T: The Devil's Dream
BE ~E2 BcdB|AD ~D2 DFAd|BE ~E2 B3f|1 gfed Beed:|2 gfed Beef||
gebe gbeg|gfee BBef|gebe gbef|gfed Beef|
gebe gbeg|gfee Bdef|g2g2 fgaf|gfed Beef||
Also known as The De’il Amang The Tailors, Le Rêve Du Diable.
There are 7 recordings of this tune.
The Devil’s Dream has been added to 1 tune set.
The Devil's Dream has been added to 50 tunebooks.
I came accross this tune at our session. I transcribed it from this recording:
Dow was able to track a version down at this Japanese site:
This tune apears on James Byrne’s "The Road to Glenlough".
There is an unrelated hornpipe with the same name
Thanks for the help Dow!
See the lengthy discussion
Er… I don’t agree about the lengthy discussion. Half of it is about a totally unrelated tune and the other half is about the differences between a hornpipe and a reel. I don’t see how it applies here.
Le diable n’aurait qu’un seul désire/rêve qu’il ne pourra jamais combler: jouer aussi bien du violon que les humains!
The Devil’s Dream, which will never be met, is to be able to play the fiddle as well as the humans.
I saw it wrote in the key of A in two partition books and also at the Montreal session tunebook website http://montrealsession.mine.nu/lookup.php?id=16&tb=reels.abc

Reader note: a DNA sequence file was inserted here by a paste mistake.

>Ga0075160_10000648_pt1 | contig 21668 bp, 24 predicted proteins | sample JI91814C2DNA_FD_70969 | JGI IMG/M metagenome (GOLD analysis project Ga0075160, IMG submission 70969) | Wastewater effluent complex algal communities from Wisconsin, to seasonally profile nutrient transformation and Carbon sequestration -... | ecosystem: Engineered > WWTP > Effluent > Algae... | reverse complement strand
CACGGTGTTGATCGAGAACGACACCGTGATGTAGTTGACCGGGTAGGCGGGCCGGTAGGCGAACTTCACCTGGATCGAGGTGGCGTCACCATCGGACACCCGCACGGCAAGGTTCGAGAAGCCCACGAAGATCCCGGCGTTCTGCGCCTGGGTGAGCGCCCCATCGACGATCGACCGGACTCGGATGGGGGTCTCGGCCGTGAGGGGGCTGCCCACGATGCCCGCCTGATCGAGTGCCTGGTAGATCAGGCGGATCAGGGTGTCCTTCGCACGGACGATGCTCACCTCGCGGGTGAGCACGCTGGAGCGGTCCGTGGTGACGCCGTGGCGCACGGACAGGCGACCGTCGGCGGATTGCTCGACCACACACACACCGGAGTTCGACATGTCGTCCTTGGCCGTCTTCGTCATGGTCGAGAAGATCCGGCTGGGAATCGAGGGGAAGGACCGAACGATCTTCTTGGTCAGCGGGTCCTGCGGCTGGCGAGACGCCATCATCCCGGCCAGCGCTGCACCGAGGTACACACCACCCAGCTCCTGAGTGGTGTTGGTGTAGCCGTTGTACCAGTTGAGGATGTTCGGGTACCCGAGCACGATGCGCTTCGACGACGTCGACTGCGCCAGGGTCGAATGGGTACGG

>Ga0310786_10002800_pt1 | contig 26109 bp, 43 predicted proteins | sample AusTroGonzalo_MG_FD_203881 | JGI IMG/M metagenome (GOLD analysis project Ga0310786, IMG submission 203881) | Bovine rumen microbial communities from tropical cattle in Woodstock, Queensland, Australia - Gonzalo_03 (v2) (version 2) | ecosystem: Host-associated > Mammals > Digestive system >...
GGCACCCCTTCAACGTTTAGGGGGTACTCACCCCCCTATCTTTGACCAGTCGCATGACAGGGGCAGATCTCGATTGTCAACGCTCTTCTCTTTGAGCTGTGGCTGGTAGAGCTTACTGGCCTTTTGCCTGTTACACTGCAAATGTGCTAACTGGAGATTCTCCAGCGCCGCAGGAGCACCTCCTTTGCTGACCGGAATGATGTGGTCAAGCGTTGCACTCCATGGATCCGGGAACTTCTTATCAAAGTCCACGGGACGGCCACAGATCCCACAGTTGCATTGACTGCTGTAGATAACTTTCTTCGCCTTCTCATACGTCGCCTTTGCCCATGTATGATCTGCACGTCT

The "identiairs québécois" website give it in the key of D
lahu, you will find the "Devil’s Dream" you seek here:
(otherwise known as De’il Amang The Tailors" [in Scots])
Thanks Donaldk. Your are right. I did not care to go to the "hornpipe" one before you mention it.
I am very surprised to find it as an hornpipe.
"Le rêve du diable" (The Devil’s Dream) played as a reel is one of the must on radio in Québec on New Year time and any time tradition is celebrated. The music of this as a reel is almost as well known than the Sainte-Anne reel.
Yes, lahu, in Scotland it is also played as a reel (i.e., straight rather than swung) and is also very well known. However in that form, in my perhaps limited experience, it is never called "The Devil’s Dream", always "De’il Amang The Tailors".
What is the meaning of "De’il Amang" ?
Some historian here said that many of our reels comes from Scotland, while many of our 6/8 (jigs) comes from Ireland.
De’il [pronounced "Deel"] Amang = Devil Among.
Stellar version of "Devil Among the Tailors" on The Celli Bandits recording from back around 2000. Got to see them once at McGann’s in Doolin in Oct. 2001. Slainte.
The tune posted above - in E dorian - has nothing at all to do with "The De’il Amang The Tailors", and certainly nothing to do with "The Ceili Bandits" version, which by a strange coincidence, I was listening to yesterday.
This tune is mentioned in Thomas Hardy’s novel ‘The return of the Native’ as a ‘six hand reel’ which can be played for an indefinitely long time. It is in the chapter ‘The two stand face to face’ and is footnote 156 in the version I have of the book. It occurs at an evening of dancing in a domestic house on Egdon Heath ‘between 1840 and 1850’.